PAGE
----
STUDY FINDS POSITIVE OUTCOMES OF INSTITUTIONAL CARE IN POOR COUNTRIES
Researchers from Duke University compared health, cognitive and behavioral outcomes of 1,357 school-age, institutionalized children who had at least one parent die (sampled across six sites in five poor countries) to 1,480 orphans (one or two parents deceased) living with relatives in the community. Those in institutions scored no worse than those in communities on any outcome measured and were in better health. "A Comparison of the Wellbeing of Orphans and Abandoned Children Ages 6-12 in Institutional and Community-Based Care Settings in 5 Less Wealthy Nations," by Kathryn Whetten, Jan Ostermann, Rachel Whetten, Brian Pence, Karen O'Donnell, Lynne Messer, Nathan Thielman and the Positive Outcomes for Orphans Research Team, was published in the December issue of PLOS ONE (Volume 4, Issue 12). The authors challenge the assumption that institutional care of school-age children in very poor countries is necessarily worse than community care. To access the full article, go to:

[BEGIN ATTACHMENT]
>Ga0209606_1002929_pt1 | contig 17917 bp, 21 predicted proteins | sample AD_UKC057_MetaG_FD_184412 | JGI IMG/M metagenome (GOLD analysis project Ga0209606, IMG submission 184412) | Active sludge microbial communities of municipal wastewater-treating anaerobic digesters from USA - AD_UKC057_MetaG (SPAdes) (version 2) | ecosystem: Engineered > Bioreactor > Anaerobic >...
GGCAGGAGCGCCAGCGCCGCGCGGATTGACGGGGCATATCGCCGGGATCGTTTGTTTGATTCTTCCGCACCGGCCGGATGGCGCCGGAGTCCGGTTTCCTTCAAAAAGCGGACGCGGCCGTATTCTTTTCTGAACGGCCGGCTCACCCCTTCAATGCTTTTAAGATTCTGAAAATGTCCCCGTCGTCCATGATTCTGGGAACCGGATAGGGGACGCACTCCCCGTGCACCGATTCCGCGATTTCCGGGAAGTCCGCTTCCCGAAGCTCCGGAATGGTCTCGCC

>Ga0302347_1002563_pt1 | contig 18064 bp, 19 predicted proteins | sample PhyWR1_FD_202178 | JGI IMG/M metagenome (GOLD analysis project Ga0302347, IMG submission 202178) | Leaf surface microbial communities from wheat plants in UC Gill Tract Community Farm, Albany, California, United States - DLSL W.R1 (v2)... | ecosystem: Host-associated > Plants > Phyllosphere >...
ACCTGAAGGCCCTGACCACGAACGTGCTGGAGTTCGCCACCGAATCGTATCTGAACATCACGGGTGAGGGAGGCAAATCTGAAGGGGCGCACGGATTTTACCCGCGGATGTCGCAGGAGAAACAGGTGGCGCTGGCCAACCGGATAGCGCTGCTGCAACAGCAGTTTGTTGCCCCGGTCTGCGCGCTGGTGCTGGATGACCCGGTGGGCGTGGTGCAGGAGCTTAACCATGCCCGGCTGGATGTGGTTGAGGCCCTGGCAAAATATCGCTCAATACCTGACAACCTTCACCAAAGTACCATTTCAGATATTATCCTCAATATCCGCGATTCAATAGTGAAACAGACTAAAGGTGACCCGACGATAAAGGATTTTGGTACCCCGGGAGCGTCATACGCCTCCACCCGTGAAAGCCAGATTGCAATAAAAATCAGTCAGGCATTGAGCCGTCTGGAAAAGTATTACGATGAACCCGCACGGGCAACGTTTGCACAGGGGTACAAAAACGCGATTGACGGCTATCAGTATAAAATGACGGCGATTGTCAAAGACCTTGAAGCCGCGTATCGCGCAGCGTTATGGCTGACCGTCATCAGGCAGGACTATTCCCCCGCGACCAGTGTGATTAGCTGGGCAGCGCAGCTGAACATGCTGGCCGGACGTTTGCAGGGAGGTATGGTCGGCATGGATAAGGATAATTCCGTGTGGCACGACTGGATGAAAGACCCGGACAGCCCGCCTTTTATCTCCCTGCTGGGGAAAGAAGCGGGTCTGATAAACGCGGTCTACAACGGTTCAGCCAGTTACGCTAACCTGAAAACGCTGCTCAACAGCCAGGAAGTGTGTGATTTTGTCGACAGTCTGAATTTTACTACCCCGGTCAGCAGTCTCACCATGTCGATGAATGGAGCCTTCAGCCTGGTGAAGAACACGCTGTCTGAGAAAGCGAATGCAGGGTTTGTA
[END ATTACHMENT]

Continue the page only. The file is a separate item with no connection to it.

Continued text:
INTERNATIONAL ADOPTEES REPORTED DOING WELL ON MANY MEASURES
A U.S. government survey found most of international adoptees are in good health and fare well on measures of social and emotional well-being, according to a Dec. 17 America.gov story. "Internationally Adopted Children are Thriving, Study Shows," by Jeffrey Thomas, reported that the research was conducted by the U.S. Department of Health and Human Services between April 2007 and June 2008 into the lives of more than 90,000 children of the 1.8 million U.S. adoptees under the age of 18. The survey, called Adoption USA and released by HHS in November, showed that these children receive considerable attention from their parents, generally do well in school, overwhelmingly show positive behaviors, and are thriving in their homes. To read the story, go to: